• I could have become a real estate investor, purchasing houses and apartment blocks. Managing income-producing real estate would pay down mortgages and with increasing property values, I would be a wealthy man. I marvel at their risk-taking and verve.
  • I could have rolled the dice and become a professional gambler. There are people who spend inordinate amounts of time in casinos. The occasional one actually makes a handsome return, I’m told. I applaud their optimism and steady nerves.
  • I considered becoming rich through the Male Escort industry… but… well, we won’t go there today. I commend their ability to see past the “EWWWW” factor.

But, in the end, I’m a Lazy Bum.

Lazy Bum

Whaddya mean, a lazy bum? How can you be a lazy bum and still find a way to make a million without cuddling up to a rich relative on their death bed?

Well… it’s easy .. no, it’s hard …or, maybe it’s a bit hard, but not really.

I’ve chosen a path of less resistance and have forced my cash – saved little-bit-by-little-bit through the years – into the competent hands of others. Others who work extremely hard to generate financial value through creating and growing successful companies that produce services and products for which most of us, year-after-year, will dish out our hard-earned dollars.

For many years, I’ve entrusted my savings in stock markets where companies like McDonalds and Microsoft and Deere and Intel and Aflac and General Electric and Bell Canada and TransCanada Pipelines have slashed a pioneer’s path through the economy and paid me increasing dividends to sit back in the bleachers with my pom-poms and watch them do their stuff.

Every time a child stumbles and scrapes their knee, I’m there with a Johnson & Johnson bandage.

Need a coffee to get going this morning? I’m there with a steaming cup of Tim Hortons java.

Gotta have the newest iPad? I’ll deliver you a great Apple product and collect the dividend happily.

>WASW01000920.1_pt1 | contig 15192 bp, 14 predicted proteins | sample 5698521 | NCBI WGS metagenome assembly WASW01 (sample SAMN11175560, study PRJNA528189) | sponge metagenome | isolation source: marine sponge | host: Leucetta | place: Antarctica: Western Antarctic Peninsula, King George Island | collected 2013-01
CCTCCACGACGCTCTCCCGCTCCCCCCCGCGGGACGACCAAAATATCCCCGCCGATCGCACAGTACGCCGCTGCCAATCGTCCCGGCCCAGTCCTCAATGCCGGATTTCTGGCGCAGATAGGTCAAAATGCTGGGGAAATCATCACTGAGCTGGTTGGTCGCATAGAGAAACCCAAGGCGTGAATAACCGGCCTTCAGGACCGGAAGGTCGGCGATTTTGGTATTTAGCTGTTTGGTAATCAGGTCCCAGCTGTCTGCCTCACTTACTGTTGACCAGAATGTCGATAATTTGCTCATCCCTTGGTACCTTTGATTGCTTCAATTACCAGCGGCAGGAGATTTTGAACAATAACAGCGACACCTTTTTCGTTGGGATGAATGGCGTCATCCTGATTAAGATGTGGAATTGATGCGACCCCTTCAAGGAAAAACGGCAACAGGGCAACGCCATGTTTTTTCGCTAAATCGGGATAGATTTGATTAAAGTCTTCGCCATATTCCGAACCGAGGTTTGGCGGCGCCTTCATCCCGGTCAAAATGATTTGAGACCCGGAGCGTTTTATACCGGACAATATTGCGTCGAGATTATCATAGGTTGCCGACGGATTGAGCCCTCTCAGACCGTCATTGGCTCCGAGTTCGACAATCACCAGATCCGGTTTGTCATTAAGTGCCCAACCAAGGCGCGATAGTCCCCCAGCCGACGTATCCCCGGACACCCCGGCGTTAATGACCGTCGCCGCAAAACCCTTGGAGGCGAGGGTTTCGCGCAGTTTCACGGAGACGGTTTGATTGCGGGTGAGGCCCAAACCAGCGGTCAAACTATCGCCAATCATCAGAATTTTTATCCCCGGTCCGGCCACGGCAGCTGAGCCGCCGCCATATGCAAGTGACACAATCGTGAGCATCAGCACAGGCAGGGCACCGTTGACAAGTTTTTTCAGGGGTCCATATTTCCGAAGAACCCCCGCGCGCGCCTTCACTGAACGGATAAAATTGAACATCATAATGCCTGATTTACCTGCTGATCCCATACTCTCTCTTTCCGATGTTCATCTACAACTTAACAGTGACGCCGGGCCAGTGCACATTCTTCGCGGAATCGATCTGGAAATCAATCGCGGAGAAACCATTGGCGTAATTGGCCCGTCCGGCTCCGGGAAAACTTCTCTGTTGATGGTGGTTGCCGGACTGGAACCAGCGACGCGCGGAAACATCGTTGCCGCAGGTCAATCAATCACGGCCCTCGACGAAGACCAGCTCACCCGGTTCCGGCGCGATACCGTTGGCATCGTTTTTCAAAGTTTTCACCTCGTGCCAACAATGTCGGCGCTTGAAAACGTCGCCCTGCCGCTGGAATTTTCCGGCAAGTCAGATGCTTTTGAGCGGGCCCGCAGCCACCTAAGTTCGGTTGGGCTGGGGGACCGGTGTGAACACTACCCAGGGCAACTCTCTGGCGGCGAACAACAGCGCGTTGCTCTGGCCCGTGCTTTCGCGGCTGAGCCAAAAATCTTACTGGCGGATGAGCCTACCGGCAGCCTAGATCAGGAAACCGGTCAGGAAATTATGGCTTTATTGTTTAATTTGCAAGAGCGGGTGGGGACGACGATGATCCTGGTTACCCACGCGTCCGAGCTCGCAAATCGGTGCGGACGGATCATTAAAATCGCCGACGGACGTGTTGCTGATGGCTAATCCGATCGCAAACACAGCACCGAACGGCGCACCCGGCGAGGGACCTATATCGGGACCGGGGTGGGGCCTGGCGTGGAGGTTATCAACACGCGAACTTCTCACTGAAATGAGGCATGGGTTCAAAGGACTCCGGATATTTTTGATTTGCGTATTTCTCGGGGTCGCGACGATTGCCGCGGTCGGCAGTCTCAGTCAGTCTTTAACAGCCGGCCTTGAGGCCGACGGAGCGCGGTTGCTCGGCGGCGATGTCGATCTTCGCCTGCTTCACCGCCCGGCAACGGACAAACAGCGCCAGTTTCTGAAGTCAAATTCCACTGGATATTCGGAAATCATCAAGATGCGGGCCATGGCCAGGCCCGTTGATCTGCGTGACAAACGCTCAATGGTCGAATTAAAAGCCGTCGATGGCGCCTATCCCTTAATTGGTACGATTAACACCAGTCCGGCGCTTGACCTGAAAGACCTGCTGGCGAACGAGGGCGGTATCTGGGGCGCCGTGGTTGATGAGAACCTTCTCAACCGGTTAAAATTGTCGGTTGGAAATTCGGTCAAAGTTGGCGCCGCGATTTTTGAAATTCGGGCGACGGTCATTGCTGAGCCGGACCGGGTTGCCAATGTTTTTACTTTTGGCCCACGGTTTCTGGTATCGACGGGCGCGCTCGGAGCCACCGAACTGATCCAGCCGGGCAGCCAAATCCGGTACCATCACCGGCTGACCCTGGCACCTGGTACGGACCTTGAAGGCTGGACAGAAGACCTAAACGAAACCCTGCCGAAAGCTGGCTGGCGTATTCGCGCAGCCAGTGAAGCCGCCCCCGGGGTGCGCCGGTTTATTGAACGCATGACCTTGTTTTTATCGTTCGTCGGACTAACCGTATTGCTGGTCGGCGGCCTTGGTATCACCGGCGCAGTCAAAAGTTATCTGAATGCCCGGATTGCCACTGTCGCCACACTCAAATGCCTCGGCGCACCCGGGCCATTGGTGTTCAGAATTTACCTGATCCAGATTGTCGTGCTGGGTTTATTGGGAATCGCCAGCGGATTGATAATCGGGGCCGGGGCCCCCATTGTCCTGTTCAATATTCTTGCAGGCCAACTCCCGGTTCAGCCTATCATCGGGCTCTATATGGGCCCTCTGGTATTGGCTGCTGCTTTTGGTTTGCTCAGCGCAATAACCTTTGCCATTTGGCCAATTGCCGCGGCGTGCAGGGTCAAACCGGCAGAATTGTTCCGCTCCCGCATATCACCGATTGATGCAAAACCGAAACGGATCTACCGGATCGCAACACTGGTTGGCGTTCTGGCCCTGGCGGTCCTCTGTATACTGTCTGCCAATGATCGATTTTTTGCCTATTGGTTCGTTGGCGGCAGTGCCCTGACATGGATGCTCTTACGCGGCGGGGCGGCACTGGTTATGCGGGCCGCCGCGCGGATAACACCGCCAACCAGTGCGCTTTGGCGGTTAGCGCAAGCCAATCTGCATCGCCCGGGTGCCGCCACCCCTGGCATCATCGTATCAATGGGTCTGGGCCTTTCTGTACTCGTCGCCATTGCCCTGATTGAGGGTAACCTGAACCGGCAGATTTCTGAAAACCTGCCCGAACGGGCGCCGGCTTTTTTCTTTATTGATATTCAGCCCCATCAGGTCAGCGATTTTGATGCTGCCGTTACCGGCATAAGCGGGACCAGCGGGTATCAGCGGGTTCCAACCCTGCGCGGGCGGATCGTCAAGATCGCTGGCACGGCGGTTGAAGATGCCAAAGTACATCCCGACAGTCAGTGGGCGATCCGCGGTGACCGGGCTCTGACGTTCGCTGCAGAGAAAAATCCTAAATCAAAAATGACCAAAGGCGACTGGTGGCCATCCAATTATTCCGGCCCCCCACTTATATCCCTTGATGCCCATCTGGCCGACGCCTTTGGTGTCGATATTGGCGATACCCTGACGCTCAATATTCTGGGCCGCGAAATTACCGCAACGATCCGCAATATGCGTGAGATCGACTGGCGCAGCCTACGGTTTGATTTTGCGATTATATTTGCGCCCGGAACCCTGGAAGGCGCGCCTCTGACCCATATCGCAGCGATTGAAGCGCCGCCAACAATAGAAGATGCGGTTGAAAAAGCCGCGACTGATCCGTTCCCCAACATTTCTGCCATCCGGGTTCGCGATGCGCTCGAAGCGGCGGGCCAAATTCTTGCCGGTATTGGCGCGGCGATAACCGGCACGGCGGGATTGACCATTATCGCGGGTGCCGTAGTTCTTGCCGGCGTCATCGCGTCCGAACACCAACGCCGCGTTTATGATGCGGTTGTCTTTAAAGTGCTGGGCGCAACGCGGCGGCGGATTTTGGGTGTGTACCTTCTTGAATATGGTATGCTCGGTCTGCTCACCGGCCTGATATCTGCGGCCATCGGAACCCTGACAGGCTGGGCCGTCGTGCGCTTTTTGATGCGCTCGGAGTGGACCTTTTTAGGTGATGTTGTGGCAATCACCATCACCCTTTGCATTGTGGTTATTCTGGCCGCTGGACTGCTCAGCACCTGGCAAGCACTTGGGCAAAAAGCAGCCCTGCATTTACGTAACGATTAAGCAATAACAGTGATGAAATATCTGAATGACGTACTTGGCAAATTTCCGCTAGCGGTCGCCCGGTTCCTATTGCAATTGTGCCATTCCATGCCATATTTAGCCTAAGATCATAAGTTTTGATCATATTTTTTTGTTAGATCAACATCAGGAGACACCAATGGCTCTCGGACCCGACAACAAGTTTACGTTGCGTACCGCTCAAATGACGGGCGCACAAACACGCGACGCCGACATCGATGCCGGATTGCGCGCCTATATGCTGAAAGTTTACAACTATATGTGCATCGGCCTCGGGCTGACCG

Charge your next movie theatre visit to your Royal Bank Visa card and I’ll roll over in bed with a smile on my face.

I consider this to be the lazy way, but to be fair to myself, I’ve invested many many hours in learning to read and interpret corporate financial reports. I know what and why I’m investing my savings in a company before I hit the BUY button.

I’m lazy, just not crazy lazy.

BUY

But never ever do I sit back worrying about a phone call from a tenant with a broken stove, or a rent cheque that bounced, or a client that has chosen my competitor’s business over mine.

For sure, I make missteps occasionally. Shame on me.

I make mistakes like investing $25,000 in a Canadian rare earth magnets manufacturer that turned out to be a Russian mob money laundering operation. Worthless!

I’ve invested in funeral home companies that had everything going their way (how can you lose $$ burying an aging North American population?) but still managed to go bankrupt. Worthless!

I’ve put money into huge real estate corporations that took on too much debt to manage, toppled under the weight and became insolvent. Worthless!

And yet, I sleep well at night because the positive steps have overwhelmed the mistakes over time.

So. You may be two steps ahead of me or you might be two steps behind, doesn’t matter.

Anyone with the patience to save a few dollars aside EVERY month and the willingness to learn a bit about balance sheets and income statements can make intelligent, “Lazy Bum” investments (I talked about some investment tips in an earlier post).

Who knows, you might even retire at 35 and thumb your nose at me as you drive by in your Porsche. Good on you!

But why don’t you stop in and we can wear chocolate ice cream on our faces and play in my sandbox and be lazy “millionaire” bums together?